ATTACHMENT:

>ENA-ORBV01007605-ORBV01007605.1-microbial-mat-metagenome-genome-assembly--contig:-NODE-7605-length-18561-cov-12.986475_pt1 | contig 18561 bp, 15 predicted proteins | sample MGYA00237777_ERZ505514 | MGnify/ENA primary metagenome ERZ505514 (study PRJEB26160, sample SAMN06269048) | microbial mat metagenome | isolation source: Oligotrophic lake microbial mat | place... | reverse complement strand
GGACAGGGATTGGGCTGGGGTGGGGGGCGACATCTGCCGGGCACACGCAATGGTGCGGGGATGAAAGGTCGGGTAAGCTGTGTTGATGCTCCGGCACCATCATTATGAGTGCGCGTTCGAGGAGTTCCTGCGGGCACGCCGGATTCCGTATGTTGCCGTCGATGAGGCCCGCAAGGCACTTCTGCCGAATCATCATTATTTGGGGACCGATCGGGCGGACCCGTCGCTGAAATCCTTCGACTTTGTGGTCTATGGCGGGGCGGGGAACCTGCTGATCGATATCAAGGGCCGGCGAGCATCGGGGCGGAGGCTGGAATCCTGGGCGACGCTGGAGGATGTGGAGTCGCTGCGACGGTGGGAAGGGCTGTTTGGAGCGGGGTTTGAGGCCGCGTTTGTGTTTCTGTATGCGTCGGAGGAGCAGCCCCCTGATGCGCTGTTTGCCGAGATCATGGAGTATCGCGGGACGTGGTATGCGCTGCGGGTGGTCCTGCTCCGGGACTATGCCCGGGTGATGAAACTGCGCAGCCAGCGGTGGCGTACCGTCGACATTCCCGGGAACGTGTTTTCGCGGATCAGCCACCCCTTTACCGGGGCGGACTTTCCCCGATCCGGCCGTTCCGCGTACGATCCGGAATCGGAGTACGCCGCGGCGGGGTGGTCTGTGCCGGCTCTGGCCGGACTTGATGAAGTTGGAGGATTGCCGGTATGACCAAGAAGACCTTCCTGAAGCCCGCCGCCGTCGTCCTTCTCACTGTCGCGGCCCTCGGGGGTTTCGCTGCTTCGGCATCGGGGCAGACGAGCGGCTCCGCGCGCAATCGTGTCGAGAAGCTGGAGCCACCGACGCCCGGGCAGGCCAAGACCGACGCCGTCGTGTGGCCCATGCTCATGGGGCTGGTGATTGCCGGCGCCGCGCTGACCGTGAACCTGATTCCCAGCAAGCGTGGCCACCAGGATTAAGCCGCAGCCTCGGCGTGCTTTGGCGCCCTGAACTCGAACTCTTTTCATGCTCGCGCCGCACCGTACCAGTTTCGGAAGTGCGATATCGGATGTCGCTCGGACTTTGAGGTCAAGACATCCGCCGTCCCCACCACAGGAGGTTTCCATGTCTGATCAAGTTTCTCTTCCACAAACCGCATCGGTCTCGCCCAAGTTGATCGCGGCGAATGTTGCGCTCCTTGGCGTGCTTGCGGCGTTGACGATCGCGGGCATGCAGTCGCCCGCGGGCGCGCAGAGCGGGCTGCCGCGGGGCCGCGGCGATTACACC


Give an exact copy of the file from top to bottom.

>ENA-ORBV01007605-ORBV01007605.1-microbial-mat-metagenome-genome-assembly--contig:-NODE-7605-length-18561-cov-12.986475_pt1 | contig 18561 bp, 15 predicted proteins | sample MGYA00237777_ERZ505514 | MGnify/ENA primary metagenome ERZ505514 (study PRJEB26160, sample SAMN06269048) | microbial mat metagenome | isolation source: Oligotrophic lake microbial mat | place... | reverse complement strand
GGACAGGGATTGGGCTGGGGTGGGGGGCGACATCTGCCGGGCACACGCAATGGTGCGGGGATGAAAGGTCGGGTAAGCTGTGTTGATGCTCCGGCACCATCATTATGAGTGCGCGTTCGAGGAGTTCCTGCGGGCACGCCGGATTCCGTATGTTGCCGTCGATGAGGCCCGCAAGGCACTTCTGCCGAATCATCATTATTTGGGGACCGATCGGGCGGACCCGTCGCTGAAATCCTTCGACTTTGTGGTCTATGGCGGGGCGGGGAACCTGCTGATCGATATCAAGGGCCGGCGAGCATCGGGGCGGAGGCTGGAATCCTGGGCGACGCTGGAGGATGTGGAGTCGCTGCGACGGTGGGAAGGGCTGTTTGGAGCGGGGTTTGAGGCCGCGTTTGTGTTTCTGTATGCGTCGGAGGAGCAGCCCCCTGATGCGCTGTTTGCCGAGATCATGGAGTATCGCGGGACGTGGTATGCGCTGCGGGTGGTCCTGCTCCGGGACTATGCCCGGGTGATGAAACTGCGCAGCCAGCGGTGGCGTACCGTCGACATTCCCGGGAACGTGTTTTCGCGGATCAGCCACCCCTTTACCGGGGCGGACTTTCCCCGATCCGGCCGTTCCGCGTACGATCCGGAATCGGAGTACGCCGCGGCGGGGTGGTCTGTGCCGGCTCTGGCCGGACTTGATGAAGTTGGAGGATTGCCGGTATGACCAAGAAGACCTTCCTGAAGCCCGCCGCCGTCGTCCTTCTCACTGTCGCGGCCCTCGGGGGTTTCGCTGCTTCGGCATCGGGGCAGACGAGCGGCTCCGCGCGCAATCGTGTCGAGAAGCTGGAGCCACCGACGCCCGGGCAGGCCAAGACCGACGCCGTCGTGTGGCCCATGCTCATGGGGCTGGTGATTGCCGGCGCCGCGCTGACCGTGAACCTGATTCCCAGCAAGCGTGGCCACCAGGATTAAGCCGCAGCCTCGGCGTGCTTTGGCGCCCTGAACTCGAACTCTTTTCATGCTCGCGCCGCACCGTACCAGTTTCGGAAGTGCGATATCGGATGTCGCTCGGACTTTGAGGTCAAGACATCCGCCGTCCCCACCACAGGAGGTTTCCATGTCTGATCAAGTTTCTCTTCCACAAACCGCATCGGTCTCGCCCAAGTTGATCGCGGCGAATGTTGCGCTCCTTGGCGTGCTTGCGGCGTTGACGATCGCGGGCATGCAGTCGCCCGCGGGCGCGCAGAGCGGGCTGCCGCGGGGCCGCGGCGATTACACC